Tagged With compiz fusion


If you'd like to use desktop apps or features that require a 3-D compositing manager but lack the hardware power (or patience) to enable Compiz effects, the Tombuntu blog points out that the standard Metacity window manager can fit the bill. As noted, enabling metacity's compositing gives you just a few effects—mostly window previews on Alt+Tab switching, drop shadows, and window movement smoothing—and relies only on the CPU for power, so nearly any graphics card can use apps like the OS X-style Avant Window Navigator. To enable Metacity's built-in composite manager on most any modern GNOME-based Linux distro, open the gconf-editor tool (by launching with Alt+F2 or through a terminal), head to apps->metacity->general, and enable the "compositing_manager" option. Hit the link below for a command line switch you can script or shortcut to turn compositing on and off.

Metacity Compositing Effects in Ubuntu 8.10


The Anywired blog posts a good guide to using Ubuntu (and most any Linux distribution) productively, through both built-in but under-appreciated features and free software. We've covered a few of the suggestions before, including Compiz Fusion tools, a super-charged Gedit, and app launcher GNOME-Do, but Anywired points out the newest features and offers a few GTD-minded suggestions along the way. As is often noted, however, some tips are Ubuntu-specific, but most can be implemented in any Linux distro. Have your own must-have apps for cranking widgets, open-source style? Let's hear it in the comments. Full-throttle Productivity and Web-Work With Ubuntu


If you're already rocking the Hardy Heron/8.04 beta of the upcoming Ubuntu Linux release, or you plan to upgrade next month, the Tombuntu blog points out a small change in how to access customised window and desktop effects from the "Preferences->Appearance" menu. To get a simple options interface, you simply install the "Simple Compiz Config Settings Manager" (sudo apt-get install simple-ccsm from the command line). Those who like their hundreds of visual preferences laid out for them can still install the compizconfig-settings-manager to get an "Advanced Desktop Effects Settings" menu installed. Custom Compiz Effects in Ubuntu 8.04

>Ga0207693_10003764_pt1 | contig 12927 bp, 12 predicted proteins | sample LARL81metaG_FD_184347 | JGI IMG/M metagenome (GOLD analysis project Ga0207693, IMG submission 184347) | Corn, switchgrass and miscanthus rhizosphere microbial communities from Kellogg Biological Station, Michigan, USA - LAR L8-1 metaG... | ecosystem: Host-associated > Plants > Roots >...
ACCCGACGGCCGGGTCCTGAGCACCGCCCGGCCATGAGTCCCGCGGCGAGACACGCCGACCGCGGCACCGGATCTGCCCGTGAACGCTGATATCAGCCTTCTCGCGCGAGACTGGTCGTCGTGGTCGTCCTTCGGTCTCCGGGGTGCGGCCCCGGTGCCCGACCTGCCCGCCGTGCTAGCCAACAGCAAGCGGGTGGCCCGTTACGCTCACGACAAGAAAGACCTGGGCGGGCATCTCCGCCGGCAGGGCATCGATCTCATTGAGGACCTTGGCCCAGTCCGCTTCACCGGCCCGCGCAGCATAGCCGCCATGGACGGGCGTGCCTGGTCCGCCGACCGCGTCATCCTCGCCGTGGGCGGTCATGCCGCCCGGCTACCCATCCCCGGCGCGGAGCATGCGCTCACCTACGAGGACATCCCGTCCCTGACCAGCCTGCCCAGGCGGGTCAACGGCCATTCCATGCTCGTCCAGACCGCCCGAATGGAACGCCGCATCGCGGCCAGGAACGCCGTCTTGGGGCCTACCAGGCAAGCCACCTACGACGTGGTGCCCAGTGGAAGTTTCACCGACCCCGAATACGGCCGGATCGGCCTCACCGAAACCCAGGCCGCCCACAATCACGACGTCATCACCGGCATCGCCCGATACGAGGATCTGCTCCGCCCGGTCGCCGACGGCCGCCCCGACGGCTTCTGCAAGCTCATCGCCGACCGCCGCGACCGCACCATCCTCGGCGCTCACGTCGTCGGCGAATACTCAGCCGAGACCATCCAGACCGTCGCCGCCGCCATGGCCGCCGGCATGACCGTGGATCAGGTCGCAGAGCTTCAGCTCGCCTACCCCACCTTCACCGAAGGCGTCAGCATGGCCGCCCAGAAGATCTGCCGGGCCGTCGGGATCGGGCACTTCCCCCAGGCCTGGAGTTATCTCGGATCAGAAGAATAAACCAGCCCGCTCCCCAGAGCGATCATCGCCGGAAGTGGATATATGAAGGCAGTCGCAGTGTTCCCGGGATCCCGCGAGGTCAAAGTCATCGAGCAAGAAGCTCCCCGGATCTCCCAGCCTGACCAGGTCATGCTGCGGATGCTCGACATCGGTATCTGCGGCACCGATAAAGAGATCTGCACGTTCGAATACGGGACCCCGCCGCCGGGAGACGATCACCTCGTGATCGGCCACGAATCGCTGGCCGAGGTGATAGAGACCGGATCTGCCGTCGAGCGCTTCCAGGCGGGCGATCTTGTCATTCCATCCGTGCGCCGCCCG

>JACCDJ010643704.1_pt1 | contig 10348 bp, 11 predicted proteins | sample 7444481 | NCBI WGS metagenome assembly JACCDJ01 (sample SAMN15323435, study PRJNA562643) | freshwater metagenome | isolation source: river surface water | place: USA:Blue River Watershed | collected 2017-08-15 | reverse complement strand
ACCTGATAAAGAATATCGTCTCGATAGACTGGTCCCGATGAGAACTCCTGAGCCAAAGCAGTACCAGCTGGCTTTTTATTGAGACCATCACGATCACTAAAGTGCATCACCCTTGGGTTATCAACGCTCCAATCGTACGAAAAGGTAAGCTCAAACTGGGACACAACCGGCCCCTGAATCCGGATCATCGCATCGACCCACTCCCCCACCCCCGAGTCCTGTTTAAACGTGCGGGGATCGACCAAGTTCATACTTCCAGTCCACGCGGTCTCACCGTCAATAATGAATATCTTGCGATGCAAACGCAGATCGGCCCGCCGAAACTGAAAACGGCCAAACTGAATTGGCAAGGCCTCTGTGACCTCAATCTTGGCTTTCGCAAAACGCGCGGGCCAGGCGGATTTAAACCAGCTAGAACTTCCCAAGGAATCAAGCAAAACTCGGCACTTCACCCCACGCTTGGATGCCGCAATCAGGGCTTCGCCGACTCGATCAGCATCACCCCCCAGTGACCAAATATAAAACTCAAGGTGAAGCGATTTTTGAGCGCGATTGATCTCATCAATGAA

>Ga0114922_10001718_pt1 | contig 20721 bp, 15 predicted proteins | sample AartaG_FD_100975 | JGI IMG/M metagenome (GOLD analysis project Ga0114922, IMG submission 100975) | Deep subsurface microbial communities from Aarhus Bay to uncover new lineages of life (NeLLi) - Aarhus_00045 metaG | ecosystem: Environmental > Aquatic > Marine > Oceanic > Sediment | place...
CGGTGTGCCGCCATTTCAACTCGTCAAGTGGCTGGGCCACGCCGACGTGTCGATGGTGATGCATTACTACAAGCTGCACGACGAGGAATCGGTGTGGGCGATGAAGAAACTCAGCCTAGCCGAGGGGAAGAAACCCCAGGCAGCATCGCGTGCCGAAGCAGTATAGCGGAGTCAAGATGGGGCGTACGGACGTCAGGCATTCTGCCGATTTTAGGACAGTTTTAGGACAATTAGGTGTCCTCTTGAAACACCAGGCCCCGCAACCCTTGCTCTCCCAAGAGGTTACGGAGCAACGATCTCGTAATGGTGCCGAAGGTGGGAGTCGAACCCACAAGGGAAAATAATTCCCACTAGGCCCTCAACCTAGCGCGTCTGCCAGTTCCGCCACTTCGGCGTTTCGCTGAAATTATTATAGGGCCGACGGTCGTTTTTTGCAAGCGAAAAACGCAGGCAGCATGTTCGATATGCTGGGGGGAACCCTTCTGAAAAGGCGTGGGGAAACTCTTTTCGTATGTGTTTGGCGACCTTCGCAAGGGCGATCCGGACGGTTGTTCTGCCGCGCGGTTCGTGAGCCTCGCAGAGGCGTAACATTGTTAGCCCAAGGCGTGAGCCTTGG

Ubuntu blog Tombuntu shows Linux users rocking Compiz Fusion, the desktop effects package installed by default in Ubuntu 7.10, how to switch the effects on and off without having to mouse through two menus and flip a radio button. Using a little app named Compiz-Switch and another program to install it, anyone needing to flip off graphical effects for better memory or program compatibility can get there from a taskbar or system tray shortcut. The guide requires a little terminal cut-and-paste, but I had Compiz-Switch installed and working in less than five minutes. Compiz-Switch should also work on other GNOME-based distros running the latest version of Compiz Fusion.
Toggle Desktop Effects with Compiz-Switch


Ars Technica's Open Ended blog posts a helpful guide for Linux users running Compiz Fusion who want to make drop-down menus, tooltips, and other items transparent without digging through a massive configuration menu. The instructions requires having the compizconfig-settings-manager package installed, and those who want to tweak specific program windows (like Pidgin or Firefox) might have to spend some time with Compiz's window-matching documentation. But for those who just want a cool-looking 10 percent shade on their menus, this guide should suffice.

Configuring conditional window transparency in Compiz


Linux only: Want the look and feel of a Mac without paying the high-end design premium? Tired of hearing from all your Mac-happy friends how awesome Leopard looks? Got time to run through six pages of instructions? Then HowTo Forge has got you covered. Their guide to making a nearly total theme conversion requires Compiz Fusion (installed by default on Ubuntu Gutsy Gibbon), Awn and the patience to download and place a hefty handful of files, but everything seems to be covered, right down to the system sounds. The guide is written for GNOME-based Linux systems and requires a number of downloads, some of which might not pass the most stringent legal (or open source) tests but are otherwise free. I haven't tried it myself, but this weekend's another story.

Make Your Linux Desktop Look Like A Mac


Personal finance webapp Mint monitors your finances for you. Enter your bank account and credit card details and Mint imports transaction data automatically and provides detailed charts about buying habits as well as suggesting how to save. Purchases are broken down by type (spending, gas, entertainment, restaurants, groceries), and Mint can alert you about any abnormal activity in your accounts. The interface is clean and friendly, and Mint looks like a clear winner in money management.